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Unlocking data – responsibly – can bring enormous benefits to individuals, communities, and the planet.

With digital transformation accelerating across the world, data is everywhere. From agriculture, to education, to climate, data fuels our work across a variety of sectors. And for individuals, personal data-sharing can have a range of benefits – from faster public service delivery to individualized healthcare. At its core, data is information, meaning it can foster knowledge and understanding – if we successfully unlock its potential.  

In the coming years, the amount of data we generate will continue to grow – exponentially. By 2025, it is estimated the world will produce up to 175 zettabytes of data, almost tripling the amount – 59ZB – generated in 2020. With these numbers – and the opportunities – in mind, we must must prioritize comprehensive, unbiased data that is representative of and relevant to people across the world. And, just as importantly, we must ensure this data can be accessed, shared, and governed to benefit individuals and communities. 

From Asia to South America, we’re already witnessing the ways in which data infrastructure can positively impact people across the world.

By prioritizing thoughtful digital transformation, governments can harness the power of data to promote tools and services that make life easier – and better – for local communities. In Singapore, for example, the national financial data exchange system (SGFinDex) allows residents to use a digital ID to share information across both the public and private sectors. By requiring online consent forms, the system ensures that users’ financial data is secure and confidential.

In Uruguay, a collaboration between civil society and the ministry of health has resulted in A Tu Servicio, a platform for accessing and analyzing open-government health data. This tool has proven widely beneficial, as it allows users to compare a variety of different healthcare providers based on factors like specialty, wait times, and price. And, in Estonia, well-functioning digital public infrastructure (DPI) has allowed for data exchange capabilities that have drastically improved daily life for the country’s 1.3 million inhabitants. The country’s X-Road system saves Estonians an estimated 3 million working hours each year through the digitalization of 99% of public services.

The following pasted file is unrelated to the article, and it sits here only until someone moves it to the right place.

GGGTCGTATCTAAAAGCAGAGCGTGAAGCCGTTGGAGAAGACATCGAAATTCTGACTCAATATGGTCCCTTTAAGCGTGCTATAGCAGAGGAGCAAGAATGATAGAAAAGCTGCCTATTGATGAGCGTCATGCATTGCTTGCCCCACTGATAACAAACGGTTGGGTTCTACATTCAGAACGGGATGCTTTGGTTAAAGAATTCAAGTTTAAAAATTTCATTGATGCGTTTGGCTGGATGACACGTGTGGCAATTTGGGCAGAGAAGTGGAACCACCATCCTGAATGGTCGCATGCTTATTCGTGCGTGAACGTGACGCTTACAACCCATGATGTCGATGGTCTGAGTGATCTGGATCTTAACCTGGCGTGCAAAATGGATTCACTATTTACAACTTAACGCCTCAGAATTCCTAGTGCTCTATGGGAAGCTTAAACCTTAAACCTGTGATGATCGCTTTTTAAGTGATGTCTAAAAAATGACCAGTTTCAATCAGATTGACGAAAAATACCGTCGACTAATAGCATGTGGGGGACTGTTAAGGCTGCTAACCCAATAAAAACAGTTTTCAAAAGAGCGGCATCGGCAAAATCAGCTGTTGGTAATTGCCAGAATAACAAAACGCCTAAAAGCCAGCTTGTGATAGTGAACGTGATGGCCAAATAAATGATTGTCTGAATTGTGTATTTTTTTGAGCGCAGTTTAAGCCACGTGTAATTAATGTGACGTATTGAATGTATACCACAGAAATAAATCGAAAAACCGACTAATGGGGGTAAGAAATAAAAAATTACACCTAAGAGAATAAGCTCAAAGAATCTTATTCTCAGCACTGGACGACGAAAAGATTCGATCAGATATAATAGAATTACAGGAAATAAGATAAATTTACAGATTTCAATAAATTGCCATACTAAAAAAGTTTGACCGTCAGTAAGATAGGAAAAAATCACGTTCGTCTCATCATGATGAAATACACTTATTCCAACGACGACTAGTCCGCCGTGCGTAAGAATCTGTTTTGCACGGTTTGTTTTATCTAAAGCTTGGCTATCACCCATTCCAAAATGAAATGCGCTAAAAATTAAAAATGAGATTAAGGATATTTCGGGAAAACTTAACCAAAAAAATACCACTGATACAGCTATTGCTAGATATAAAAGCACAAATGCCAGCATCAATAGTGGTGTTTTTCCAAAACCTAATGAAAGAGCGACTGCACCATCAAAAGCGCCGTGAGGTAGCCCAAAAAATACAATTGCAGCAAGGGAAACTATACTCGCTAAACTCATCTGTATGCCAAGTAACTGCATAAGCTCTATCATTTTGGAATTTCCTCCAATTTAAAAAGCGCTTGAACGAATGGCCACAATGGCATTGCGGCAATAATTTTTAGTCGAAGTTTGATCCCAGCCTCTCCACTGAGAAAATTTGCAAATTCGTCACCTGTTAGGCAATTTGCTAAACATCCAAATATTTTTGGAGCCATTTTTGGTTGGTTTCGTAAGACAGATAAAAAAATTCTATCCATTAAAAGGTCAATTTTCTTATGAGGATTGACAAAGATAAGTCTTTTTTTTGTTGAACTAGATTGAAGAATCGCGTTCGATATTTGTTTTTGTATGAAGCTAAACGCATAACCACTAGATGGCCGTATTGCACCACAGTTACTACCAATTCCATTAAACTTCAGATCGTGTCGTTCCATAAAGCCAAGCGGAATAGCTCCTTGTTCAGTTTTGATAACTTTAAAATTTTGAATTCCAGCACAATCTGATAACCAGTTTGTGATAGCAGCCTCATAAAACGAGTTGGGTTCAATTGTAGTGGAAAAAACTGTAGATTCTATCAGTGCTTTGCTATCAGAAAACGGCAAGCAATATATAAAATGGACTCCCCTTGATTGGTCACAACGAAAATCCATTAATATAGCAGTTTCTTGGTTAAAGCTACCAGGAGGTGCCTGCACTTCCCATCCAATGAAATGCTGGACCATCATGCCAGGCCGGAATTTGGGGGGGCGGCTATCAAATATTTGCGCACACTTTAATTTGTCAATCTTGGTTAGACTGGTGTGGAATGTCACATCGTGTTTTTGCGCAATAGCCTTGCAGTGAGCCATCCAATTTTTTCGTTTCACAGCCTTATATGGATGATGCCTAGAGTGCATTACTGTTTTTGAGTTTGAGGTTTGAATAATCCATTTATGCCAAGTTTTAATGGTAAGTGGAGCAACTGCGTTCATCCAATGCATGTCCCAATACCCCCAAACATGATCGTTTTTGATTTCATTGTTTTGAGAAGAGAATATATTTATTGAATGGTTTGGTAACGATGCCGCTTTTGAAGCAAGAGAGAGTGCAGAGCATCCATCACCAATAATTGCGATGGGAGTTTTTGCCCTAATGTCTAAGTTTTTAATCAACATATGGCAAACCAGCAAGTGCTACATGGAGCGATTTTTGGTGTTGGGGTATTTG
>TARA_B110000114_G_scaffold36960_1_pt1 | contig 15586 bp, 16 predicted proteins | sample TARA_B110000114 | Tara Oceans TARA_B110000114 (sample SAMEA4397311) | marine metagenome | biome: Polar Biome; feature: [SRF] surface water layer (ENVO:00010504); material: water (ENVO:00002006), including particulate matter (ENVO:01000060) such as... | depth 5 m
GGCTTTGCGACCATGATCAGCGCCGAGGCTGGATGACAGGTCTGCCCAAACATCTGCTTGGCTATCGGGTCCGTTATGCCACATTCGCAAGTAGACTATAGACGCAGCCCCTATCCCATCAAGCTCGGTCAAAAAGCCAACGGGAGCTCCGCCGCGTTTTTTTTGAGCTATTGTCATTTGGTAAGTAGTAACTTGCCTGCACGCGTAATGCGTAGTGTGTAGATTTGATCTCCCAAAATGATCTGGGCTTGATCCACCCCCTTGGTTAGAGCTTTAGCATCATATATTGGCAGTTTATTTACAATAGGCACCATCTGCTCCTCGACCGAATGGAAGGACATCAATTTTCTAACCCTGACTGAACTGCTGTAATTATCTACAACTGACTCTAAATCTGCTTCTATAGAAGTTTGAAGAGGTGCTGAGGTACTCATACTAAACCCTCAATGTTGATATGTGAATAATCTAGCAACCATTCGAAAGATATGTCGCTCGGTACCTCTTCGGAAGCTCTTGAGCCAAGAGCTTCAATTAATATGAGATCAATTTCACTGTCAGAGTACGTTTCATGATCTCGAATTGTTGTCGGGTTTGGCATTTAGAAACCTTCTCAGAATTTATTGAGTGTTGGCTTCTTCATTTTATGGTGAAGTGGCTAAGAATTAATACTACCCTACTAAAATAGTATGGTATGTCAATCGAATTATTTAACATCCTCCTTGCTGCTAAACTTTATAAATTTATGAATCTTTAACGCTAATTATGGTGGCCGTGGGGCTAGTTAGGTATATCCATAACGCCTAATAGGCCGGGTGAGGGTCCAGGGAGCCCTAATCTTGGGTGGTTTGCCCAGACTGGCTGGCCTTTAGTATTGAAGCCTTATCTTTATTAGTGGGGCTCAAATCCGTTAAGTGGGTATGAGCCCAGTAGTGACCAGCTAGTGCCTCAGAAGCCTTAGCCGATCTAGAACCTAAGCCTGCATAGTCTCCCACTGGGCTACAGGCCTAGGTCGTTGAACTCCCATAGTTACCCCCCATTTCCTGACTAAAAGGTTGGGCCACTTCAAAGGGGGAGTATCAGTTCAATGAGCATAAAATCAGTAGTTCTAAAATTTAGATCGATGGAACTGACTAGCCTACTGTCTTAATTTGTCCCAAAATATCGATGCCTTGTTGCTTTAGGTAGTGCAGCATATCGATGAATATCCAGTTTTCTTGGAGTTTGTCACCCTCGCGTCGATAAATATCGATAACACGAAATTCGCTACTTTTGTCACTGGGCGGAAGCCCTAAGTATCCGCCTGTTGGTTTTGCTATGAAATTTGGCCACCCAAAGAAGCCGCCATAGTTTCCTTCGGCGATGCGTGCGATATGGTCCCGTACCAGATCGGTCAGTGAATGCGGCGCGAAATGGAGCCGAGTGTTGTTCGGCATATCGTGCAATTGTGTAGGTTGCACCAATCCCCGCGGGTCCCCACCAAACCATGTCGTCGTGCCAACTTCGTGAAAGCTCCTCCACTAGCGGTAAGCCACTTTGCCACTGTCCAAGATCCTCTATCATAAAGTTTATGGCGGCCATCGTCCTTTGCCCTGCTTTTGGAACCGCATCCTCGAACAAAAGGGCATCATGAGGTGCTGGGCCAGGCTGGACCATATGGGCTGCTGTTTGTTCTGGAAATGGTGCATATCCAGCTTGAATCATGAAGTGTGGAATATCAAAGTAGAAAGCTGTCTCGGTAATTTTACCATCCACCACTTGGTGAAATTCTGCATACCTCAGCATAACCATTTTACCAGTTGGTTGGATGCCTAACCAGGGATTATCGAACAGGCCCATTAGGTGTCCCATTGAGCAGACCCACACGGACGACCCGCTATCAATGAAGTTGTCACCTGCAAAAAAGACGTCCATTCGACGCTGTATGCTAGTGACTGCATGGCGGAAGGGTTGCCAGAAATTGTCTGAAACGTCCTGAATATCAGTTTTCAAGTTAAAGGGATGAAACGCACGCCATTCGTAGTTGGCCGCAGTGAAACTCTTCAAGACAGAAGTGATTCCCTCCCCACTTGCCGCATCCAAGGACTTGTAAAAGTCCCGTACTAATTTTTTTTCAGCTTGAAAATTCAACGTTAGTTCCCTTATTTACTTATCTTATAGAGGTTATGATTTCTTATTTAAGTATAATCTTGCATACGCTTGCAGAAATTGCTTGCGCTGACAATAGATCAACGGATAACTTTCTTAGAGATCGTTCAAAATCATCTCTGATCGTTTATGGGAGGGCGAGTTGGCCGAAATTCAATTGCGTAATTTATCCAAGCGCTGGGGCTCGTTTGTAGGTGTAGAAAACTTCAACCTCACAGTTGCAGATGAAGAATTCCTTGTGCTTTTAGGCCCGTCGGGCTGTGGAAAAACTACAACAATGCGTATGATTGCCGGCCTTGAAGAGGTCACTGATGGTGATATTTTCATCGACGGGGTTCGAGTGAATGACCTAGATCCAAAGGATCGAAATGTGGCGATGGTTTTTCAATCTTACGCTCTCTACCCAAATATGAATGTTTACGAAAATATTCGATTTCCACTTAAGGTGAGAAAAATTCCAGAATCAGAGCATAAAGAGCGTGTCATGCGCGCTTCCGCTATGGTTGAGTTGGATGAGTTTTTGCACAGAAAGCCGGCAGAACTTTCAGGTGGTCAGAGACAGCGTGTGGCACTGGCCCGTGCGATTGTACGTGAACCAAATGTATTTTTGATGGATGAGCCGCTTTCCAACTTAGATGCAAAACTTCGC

Open data ecosystems, which are built with open-source software and open standards, present enormous opportunities. When created within the framework of trusted digital public infrastructure, they can spur economic growth, fuel local job creation, and deliver data-driven services that improve lives. This is why countries across the world should prioritize safe and efficient data infrastructure, within – but especially across – sectors, including climate, health, and education. 

Fostering open data ecosystems is essential for the good of people globally. So is doing it right.  

Data is an undeniably powerful tool that can be used for good. Yet, it could just as easily be misused – intentionally or unintentionally – to cause harm.  This is why good design, governance, and safeguards are critical to fostering a safe and trusted data ecosystem. Together, these components put data back into the hands of the people, while simultaneously protecting them from bad actors, corrupt governments, or commercial self-interest.  

This is a much-needed shift. In our current model, a limited number of actors – primarily large tech companies and national governments – are able to access and leverage these datasets. Rather than being used for healthcare, education, or climate solutions, large data is most frequently reserved for commercial and business purposes. As a result, people reap little benefit from the information they generate, in a phenomenon known as the data divide.  

Though prevalent across the globe, the data divide is particularly concerning for those living in middle- and low- income countries. Oftentimes, these regions lack the capabilities needed to store, analyze, and use data effectively. As we evolve into an information-driven economy – and society – data infrastructure will become even more crucial to lessening these global inequalities.  

With such an important opportunity, we encourage the global community to come together in this quest for effective data infrastructure.  

Considering the significant opportunities – and potential risks – that data presents, it is essential that data infrastructure be implemented using a people-centered approach. For open-data ecosystems to be truly beneficial, people must be able to trust that their information is safe from harm and within their control to share – or not – as they please. When combined with thoughtful governance, policies, and safeguarding tools, unlocking data can result in truly life changing opportunities. 

 At the Digital Impact Alliance, we believe in a world where the power of data can be used to benefit people across the world. This is why we encourage governments and development actors to prioritize investments into trusted data-sharing measures- alongside effective safeguards. Through these efforts, we hope to both unlock existing data and foster the creation of new datasets that can be used for the good of people, society, and the planet.

To make this vision a reality, we promote:

Good digital public infrastructure that enables a positive, sustainable, and equitable digital future.

Data and digital technology that contributes to climate solutions through adaptation, mitigation, and response measures.